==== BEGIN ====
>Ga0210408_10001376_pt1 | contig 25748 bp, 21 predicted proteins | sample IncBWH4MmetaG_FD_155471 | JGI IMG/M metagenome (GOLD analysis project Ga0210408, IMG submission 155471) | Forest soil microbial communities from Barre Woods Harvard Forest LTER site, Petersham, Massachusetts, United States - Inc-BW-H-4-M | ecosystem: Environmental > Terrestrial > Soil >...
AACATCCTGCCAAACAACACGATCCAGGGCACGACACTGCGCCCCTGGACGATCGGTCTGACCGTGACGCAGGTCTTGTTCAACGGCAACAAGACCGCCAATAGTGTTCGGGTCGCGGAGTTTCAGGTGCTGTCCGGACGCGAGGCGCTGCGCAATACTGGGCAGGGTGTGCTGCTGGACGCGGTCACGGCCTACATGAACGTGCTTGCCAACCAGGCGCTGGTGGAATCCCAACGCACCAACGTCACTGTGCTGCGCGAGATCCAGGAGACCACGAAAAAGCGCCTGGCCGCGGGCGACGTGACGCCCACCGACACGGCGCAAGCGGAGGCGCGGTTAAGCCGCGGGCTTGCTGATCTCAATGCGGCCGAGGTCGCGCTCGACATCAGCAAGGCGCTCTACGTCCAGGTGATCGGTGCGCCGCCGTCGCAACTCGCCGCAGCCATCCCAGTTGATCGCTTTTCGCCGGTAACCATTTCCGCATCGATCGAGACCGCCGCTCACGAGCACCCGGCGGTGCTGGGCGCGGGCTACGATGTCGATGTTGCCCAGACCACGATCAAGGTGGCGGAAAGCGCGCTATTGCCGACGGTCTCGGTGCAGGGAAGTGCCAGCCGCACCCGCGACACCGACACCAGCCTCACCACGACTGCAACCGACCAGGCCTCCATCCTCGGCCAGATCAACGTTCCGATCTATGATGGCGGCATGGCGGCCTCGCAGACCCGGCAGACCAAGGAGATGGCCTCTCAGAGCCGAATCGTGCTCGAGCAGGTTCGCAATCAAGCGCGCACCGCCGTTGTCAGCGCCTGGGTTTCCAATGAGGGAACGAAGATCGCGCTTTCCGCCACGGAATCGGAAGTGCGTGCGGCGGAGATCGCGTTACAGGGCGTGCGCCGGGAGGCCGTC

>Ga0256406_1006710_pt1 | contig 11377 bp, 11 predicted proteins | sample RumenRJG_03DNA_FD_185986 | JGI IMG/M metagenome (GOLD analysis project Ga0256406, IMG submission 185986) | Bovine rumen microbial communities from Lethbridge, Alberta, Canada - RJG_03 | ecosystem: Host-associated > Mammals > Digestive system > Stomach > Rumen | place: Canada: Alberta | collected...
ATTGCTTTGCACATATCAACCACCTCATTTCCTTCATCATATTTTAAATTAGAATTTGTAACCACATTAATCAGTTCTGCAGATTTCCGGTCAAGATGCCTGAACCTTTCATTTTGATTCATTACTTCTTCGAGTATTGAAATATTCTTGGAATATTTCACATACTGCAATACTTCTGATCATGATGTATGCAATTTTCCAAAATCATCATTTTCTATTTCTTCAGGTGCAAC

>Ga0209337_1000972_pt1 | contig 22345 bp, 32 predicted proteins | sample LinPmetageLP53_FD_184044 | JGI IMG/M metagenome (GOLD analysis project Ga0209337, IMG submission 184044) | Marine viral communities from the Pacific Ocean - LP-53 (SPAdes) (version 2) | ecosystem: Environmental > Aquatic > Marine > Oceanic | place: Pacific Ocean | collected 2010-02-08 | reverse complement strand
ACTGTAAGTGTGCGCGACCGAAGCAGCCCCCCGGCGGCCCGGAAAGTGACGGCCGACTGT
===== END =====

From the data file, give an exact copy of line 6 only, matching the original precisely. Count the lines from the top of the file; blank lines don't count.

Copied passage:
ACTGTAAGTGTGCGCGACCGAAGCAGCCCCCCGGCGGCCCGGAAAGTGACGGCCGACTGT